|Description:||An overview of the DC-RDF data model.|
The DC community will "borrow or steal" from other communities where reasonable. This applies in particular to terminology, schemas, vocabularies etc.
2. Data Model
The RDF data model is the foundation for the DC data model.
We shall use the term "structural node" to denote a resource in an RDF graph that does not have an independent existence in the real world.
3. DC elements
In RDF, we use only DC element names as the names of properties of nodes which represent actual resources. In other words, at the outermost level, we do not use any property names other than the fifteen DC element names.
In RDF, we do not use the fifteen DC element names except as the names of properties that apply to actual resources. In other words, at inner levels, we do not use the fifteen DC element names to name properties.
The value of each of the following properties may be a string or a URI. The URI may be either the URI of an RDF node or a URI which should be resolved in order to obtain a value.
The semantic purpose of a dc:Identifier is satisfied by the Resource's own URI. If an explicit dc:Identifier is used, its value may be a string or a URI. The URI may be either the URI of an RDF node or a URI which should be resolved in order to obtain a value.
Re the Contributor/Creator/Publisher question, we advise that:
We recommend that agents be described in any of the following ways:
We refer the "Personal vs Corporate" issue to the Sub-elements WG and ask them for information on whether/where support for this distinction is required when not handled by external name authorities.
We shall have two DC namespaces: one for the 15 elements and one for qualification. In documentation we shall use the abbreviations "DC" and "DCQ".
"simple" DC agent MUST understand the "simple" Dublin Core™ namespace (often abbreviated as "dc") and the RDF M&S namespace (here shown as "rdf"). Understanding the "rdf" namespace includes understanding how to extract unqualified DC values from qualified DC constructs by following the chain of "rdf:value"s.
For the 15 DC elements defined in RFC 2413, the namespace we shall use is:
We note that the portion:
may change in the future.
The corresponding recommended abbreviation is "dc".
For the DC qualifiers (eg RelationType) the namespace we shall use is:
The corresponding recommended abbreviation is "dcq".
Some of the terms (eg IsBasedOn) to be used with DC qualifiers (eg RelationType) will be defined by the DC community. These will be grouped into logically related sets of terms (eg the set of Relation Types). We shall define a namespace for each such logically related set of terms (eg for the set of Relation Types).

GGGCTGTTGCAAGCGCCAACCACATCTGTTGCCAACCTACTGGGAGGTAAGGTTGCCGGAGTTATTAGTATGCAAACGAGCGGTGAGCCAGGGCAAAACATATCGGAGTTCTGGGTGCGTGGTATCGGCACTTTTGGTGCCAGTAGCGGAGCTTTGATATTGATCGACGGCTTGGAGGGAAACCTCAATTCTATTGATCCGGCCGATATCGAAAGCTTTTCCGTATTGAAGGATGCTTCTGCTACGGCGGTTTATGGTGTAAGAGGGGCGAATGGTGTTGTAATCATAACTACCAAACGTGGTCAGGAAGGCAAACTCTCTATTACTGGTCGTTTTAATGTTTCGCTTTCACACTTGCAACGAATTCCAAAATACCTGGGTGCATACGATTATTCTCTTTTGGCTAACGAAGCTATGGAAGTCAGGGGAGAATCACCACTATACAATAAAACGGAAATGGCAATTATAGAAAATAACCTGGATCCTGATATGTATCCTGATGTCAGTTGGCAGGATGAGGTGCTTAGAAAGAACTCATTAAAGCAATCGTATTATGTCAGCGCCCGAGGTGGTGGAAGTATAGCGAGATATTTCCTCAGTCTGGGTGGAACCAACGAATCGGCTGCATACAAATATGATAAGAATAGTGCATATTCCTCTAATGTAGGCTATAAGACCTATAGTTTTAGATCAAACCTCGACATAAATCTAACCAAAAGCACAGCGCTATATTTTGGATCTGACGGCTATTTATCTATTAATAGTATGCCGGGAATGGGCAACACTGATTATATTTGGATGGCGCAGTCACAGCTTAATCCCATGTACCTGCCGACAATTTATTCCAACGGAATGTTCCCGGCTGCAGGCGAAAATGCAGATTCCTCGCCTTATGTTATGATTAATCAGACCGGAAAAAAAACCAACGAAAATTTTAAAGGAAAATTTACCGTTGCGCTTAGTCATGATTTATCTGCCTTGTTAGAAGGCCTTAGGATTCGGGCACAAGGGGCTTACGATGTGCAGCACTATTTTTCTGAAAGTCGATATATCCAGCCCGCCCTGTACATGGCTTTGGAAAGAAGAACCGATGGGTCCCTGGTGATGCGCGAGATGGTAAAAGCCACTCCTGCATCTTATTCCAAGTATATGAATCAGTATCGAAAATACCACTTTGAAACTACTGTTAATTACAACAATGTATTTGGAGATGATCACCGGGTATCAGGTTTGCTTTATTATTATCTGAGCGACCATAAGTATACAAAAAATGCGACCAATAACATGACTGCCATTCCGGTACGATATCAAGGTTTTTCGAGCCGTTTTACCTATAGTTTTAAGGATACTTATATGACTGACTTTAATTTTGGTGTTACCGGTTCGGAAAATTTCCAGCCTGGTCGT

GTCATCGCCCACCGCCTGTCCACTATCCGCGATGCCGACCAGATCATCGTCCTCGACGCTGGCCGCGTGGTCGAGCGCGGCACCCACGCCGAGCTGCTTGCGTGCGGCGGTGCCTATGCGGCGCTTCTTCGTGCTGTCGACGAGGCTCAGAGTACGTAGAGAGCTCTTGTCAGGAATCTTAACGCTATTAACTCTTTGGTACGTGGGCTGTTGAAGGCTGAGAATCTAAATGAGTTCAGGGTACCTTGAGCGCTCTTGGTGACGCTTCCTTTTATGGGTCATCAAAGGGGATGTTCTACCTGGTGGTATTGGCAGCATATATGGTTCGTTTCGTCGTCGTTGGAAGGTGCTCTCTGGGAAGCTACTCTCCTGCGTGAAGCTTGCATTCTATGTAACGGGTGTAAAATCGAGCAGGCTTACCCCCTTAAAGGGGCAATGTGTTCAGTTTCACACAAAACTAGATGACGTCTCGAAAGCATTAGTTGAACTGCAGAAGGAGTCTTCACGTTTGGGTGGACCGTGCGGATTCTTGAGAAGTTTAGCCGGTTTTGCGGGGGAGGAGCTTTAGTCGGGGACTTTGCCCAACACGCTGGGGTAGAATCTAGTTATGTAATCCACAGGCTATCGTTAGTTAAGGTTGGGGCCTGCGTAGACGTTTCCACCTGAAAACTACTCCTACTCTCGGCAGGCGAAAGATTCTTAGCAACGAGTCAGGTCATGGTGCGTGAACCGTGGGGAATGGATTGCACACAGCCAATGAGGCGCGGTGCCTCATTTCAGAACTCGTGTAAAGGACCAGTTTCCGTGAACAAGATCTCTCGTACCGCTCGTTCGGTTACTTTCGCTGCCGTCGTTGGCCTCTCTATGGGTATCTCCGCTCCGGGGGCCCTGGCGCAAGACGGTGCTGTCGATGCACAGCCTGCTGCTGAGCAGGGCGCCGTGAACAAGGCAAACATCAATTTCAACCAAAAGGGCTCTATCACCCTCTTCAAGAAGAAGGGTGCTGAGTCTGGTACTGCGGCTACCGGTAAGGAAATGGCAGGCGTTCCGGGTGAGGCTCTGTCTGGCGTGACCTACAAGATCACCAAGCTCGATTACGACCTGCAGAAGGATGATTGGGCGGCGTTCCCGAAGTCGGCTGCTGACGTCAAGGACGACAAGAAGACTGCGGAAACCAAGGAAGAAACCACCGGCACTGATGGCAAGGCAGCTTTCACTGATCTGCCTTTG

Two categories of qualifier are widely useful, which we called A and B. Types and Roles are examples of category A and Schemes of category B. The semantics of category A qualifiers are to refine the meaning of the relationship between the resource and the value, whereas category B qualifiers make statements about the value itself. We express qualifiers in both categories using a property of a synthetic node. A single such synthetic node can have both a category A qualifier and a category B qualifier. The template for the use of these categories looks like this:
As well as being used to qualify DC elements, this template can be used to qualify other relationships.
We shall not include dots (or any other punctuation) in the namesof Types etc.
The DC specifications will define lists of values for some of the DCQ qualifiers (such as dcq:TitleType) though not for all such qualifiers. For some of the qualifiers for which we will define lists of values, it will be open to other communities to define additional values. For those qualifiers for which we do not define lists of values, all possible values will be defined by other communities.
Referring to the point above, the values defined in the DC specifications will be URIs (eg http:/purl.org/.../dublin.../...Alternative). We are not imposing such a restriction on values defined by others. That is, in general, the value of a dcq:XxxxType and dcq:Scheme etc may be a string or a URI.
The value of an rdf:Value can be qualified by dcq:Scheme.
We define the following Types:
Other Types may be added later.
Multiple instances of a DC PropertyType may be expressed using simple repetition or any one of the three RDF M&S collection constructs (Bag, Seq and Alt). The DC DM WG seeks feedback on this decision from DC implementors.
Where multiple instances of a DC PropertyType are to be ordered, the appropriate RDF M&S collection construct (Seq or Alt) should be used.
The above decisions apply also to Type A and Type B qualifiers (though we cannot see good uses for Alt in this case). The DC DM WG seeks feedback on this decision from DC implementors.
For the repetition and ordering of values we recommend the use of a single rdf:value arc pointing to the appropriate one of the three RDF collection constructs (Alt, Seq, Bag). In some cases it may be appropriate, instead, to repeat the entire DC element, with the additional value. Where values are provided in multiple languages and there is no default language, we recommend use of a Bag; if there is a default language, we recommend use of an Alt. The DC DM WG seeks feedback on this decision from DC implementors, particularly those working on multilingual DC.
8. Multilingual strings
The DC community requires the ability to handle multilingual strings, associating each sub-string with its language. Language qualification of an entire string is just a degenerate case of this requirement. Hence, the functionality of the Canberra language qualifier (which applied to entire strings) is satisfied by XML's xml:lang attribute.
The DC DM WG asks the XML, I18N and HTML WGs of the W3C to provide a general mechanism for multilingual strings in XML documents.
The DC DM WG asks the W3C RDF M&S WG to support the above mechanism once it has been specified.